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It does look the business, with its prominent tailgate spoiler, silvered roof rails, 19-inch diameter alloys and the comprehensive exterior styling kit. While not the best-looking of SUVs, an accolade that I generally heft onto the current Kia Sportage (until Kia cocks-it-up with the next generation), it certainly possesses street presence and thus credibility, which is more than half the battle in this sector. In addition, as the ‘bells and whistles’ variant, this Kuga also features plenty of tackle for the inquisitive owner, although how much of it will ever be used knowingly is open to question.

 

The Convenience Pack includes ‘automatic parking’ (either parallel, or perpendicular), a full-colour rearview camera, sensors galore and puddle lamps to stop your Jimmy Choos from getting splashed nocturnally…a fashion faux-pas that no stylish Kuga owner would ever tolerate. Yet, the leather-clad cockpit is a most pleasant place to reside for the rest of the time. The seats are large, comfortable and accommodating fore and aft, the fronts being electrically adjustable in ten different directions; I tried; I know.

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In fact, the driving position is no less than excellent, aided by a leather-wrapped tiller that adjusts for both rake and reach. The dashboard is current Ford fayre, with a centre stack topped by a slightly too small screen for sat-nav and other functions. It is a blessing that what appears initially confusing (the Kuga not having adopted its little brother’s significantly better minor control packaging) benefits from only brief familiarity. The main instrument pack is also customary Ford, clear and bright.

 

Cabin space is well considered and apart from the largely useless seat-back tables, which are hinged the wrong way and too great a reach for smaller rear seat occupants, storage considerations are more than acceptable, with deep door pockets and little rubber-lined slots everywhere. Just as the easy access hatchback door (waggle your foot below the back bumper and the door rises automatically, as long as you have the key-fob in your pocket) enables loading into a well-shaped boot floor (below which is the get-you-home skinny spare), the 60:40 split rear bench flips forwards without fuss, after lifting the lever on the outer edge of either seat.

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As mentioned earlier, this Kuga is powered by a deceptively punchy diesel engine that boasts just shy of 300lbs ft of torque. To put that into perspective, should you be miss-geared during an overtake (okay, it happens), flooring the accelerator pedal will result in enough grunt to escape potential trouble. Despite the speediness of the Kuga’s 0-60mph benchmark time of 8.9 seconds (its top speed is given as 126mph), it belies the massive slug of mid-range capability that is always on tap. It is admirable but it also has side benefits, in that fewer gearchanges will equate to lower fuel consumption, something at which the Kuga is surprisingly adept.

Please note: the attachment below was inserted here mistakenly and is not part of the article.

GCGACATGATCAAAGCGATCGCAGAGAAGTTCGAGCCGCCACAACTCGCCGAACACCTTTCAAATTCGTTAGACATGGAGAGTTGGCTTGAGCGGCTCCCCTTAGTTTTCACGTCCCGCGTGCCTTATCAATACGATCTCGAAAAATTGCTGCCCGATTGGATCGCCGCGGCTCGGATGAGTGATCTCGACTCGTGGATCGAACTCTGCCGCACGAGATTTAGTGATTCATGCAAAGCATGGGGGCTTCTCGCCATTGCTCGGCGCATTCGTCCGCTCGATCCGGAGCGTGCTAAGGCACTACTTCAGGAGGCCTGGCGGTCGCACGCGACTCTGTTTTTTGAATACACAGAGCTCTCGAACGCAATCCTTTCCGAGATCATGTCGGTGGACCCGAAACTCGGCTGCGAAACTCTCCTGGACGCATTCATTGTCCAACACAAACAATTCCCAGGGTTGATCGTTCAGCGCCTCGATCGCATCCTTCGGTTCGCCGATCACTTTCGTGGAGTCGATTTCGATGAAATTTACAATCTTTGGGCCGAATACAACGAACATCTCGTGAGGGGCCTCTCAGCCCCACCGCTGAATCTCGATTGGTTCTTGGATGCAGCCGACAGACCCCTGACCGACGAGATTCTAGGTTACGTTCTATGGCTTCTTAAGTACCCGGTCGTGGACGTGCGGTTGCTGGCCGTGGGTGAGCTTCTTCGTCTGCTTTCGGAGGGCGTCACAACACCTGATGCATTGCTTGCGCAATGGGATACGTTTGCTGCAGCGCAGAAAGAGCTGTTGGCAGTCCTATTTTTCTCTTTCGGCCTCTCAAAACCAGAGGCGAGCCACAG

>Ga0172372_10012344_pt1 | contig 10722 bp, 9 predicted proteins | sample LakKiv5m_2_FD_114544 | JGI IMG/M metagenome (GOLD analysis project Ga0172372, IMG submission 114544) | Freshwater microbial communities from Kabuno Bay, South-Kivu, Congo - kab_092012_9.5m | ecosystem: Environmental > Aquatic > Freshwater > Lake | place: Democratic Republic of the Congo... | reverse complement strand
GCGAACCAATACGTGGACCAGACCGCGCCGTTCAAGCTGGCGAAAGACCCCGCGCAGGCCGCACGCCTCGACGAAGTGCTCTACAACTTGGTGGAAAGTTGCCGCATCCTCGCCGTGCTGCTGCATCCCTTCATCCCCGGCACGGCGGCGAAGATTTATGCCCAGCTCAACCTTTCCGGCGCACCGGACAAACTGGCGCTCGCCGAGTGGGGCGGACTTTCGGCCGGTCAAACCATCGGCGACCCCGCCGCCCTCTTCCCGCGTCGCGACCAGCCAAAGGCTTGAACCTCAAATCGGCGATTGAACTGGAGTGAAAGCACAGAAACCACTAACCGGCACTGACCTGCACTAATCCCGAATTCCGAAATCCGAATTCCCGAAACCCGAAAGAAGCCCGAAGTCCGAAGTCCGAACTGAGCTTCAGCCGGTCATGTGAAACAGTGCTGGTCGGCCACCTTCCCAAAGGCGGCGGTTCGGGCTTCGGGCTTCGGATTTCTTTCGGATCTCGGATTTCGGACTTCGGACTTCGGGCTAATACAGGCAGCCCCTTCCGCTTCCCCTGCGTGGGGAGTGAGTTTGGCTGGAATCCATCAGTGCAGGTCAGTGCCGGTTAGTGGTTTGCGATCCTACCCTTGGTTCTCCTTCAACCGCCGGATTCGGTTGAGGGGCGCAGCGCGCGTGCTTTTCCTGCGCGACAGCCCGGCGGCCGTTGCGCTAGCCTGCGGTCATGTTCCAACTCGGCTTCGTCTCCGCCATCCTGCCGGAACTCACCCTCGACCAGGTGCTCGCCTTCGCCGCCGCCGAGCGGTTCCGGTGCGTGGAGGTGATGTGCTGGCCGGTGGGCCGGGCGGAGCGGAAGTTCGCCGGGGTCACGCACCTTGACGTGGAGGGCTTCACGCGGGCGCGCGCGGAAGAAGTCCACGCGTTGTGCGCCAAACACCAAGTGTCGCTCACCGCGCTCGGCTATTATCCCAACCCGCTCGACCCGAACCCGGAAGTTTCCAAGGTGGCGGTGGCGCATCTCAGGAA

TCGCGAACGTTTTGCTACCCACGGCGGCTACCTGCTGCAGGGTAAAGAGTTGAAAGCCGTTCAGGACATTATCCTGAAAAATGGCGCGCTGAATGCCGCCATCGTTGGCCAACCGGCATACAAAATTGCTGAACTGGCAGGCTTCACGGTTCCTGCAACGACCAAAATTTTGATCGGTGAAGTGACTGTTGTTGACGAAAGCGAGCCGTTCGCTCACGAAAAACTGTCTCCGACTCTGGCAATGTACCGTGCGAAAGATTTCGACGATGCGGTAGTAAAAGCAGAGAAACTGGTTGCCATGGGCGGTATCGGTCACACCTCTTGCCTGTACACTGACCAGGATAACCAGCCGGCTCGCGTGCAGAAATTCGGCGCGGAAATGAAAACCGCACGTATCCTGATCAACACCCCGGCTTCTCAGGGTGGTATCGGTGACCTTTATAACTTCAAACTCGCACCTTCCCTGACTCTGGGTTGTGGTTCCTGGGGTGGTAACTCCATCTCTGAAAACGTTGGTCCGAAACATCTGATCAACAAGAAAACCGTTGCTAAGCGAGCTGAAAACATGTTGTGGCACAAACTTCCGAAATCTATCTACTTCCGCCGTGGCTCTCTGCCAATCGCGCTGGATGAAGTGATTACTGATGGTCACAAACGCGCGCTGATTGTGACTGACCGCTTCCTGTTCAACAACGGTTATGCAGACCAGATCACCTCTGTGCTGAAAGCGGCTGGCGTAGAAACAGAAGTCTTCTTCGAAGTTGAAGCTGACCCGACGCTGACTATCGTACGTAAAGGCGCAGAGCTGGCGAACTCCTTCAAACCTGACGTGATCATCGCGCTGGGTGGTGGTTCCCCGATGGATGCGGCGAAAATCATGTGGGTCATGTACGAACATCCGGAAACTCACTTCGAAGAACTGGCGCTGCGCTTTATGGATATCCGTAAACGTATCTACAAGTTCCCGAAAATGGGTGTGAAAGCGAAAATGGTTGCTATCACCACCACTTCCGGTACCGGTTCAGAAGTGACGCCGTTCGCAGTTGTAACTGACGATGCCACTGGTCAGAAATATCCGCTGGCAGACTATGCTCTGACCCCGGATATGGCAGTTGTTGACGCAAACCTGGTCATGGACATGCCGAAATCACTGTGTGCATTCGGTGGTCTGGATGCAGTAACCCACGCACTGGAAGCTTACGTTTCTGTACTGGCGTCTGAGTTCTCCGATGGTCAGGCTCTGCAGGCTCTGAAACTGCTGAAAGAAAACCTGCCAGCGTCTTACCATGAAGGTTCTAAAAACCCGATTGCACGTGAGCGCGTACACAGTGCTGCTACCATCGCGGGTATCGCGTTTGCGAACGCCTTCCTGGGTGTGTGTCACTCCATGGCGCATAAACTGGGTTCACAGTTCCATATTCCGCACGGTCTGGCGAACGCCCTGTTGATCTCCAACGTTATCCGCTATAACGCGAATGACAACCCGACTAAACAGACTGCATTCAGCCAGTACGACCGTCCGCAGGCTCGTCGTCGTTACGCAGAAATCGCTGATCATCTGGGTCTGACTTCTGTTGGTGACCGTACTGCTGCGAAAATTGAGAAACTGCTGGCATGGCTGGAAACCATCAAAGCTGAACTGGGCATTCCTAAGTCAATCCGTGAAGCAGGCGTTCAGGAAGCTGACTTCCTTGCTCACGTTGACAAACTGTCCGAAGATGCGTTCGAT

Although I was unable to replicate the car’s Official Combined return of 54.3mpg (no real surprise there), I do believe that a fuel consumption of 44.5mpg, for a satisfyingly brisk drive from Lincoln to Farnborough and back, was decent proof of the Kuga’s credentials. The unit emits 135g/km of CO2, which gifts it a rating of Band E and £130 for the annual VED. Ally that to a modest Group 27E for insurance and you will appreciate that this might not be the cleanest, nor greenest, of SUVs but it will not bust the budget either, a factor that will be of use to a fleet manager, or perhaps even your domestic bank manager.

 

In terms of sheer driveability, the Kuga is more than plain satisfactory. It is comfy, well-damped and refined. It is technically interesting, to those that care, as its off-road competence is certainly greater than the majority of drivers will ever demand. Yet, it is as a road vehicle that it excels. The ride is compliant and quiet and its handling is safe and secure. It corners responsively and stops assuredly. If that is all that the average percentile SUV owner desires, then Ford has done its job and delivered beyond expectations.

 

Conclusion:   Ford knows its onions, of that there is little doubt. The Kuga model is a winner for the brand and for its perceptive owners. There are enough ticks for excellence on any score sheet to warrant its position both in the line-up and to the wider market. Okay. The top-spec version is not too far shy of £35,000, should you opt for a few additional extras but, as most of its rivals are pitched into similar territory, it fits the market-led mould.

 

 

 

About Iain P W Robertson

Frequently being told to 'go forth and multiply', Iain P W Robertson's automotive wisdom is based on almost forty years in the business, across all aspects from sport to production, at the highest levels. He likes dogs and drives a Suzuki (not related).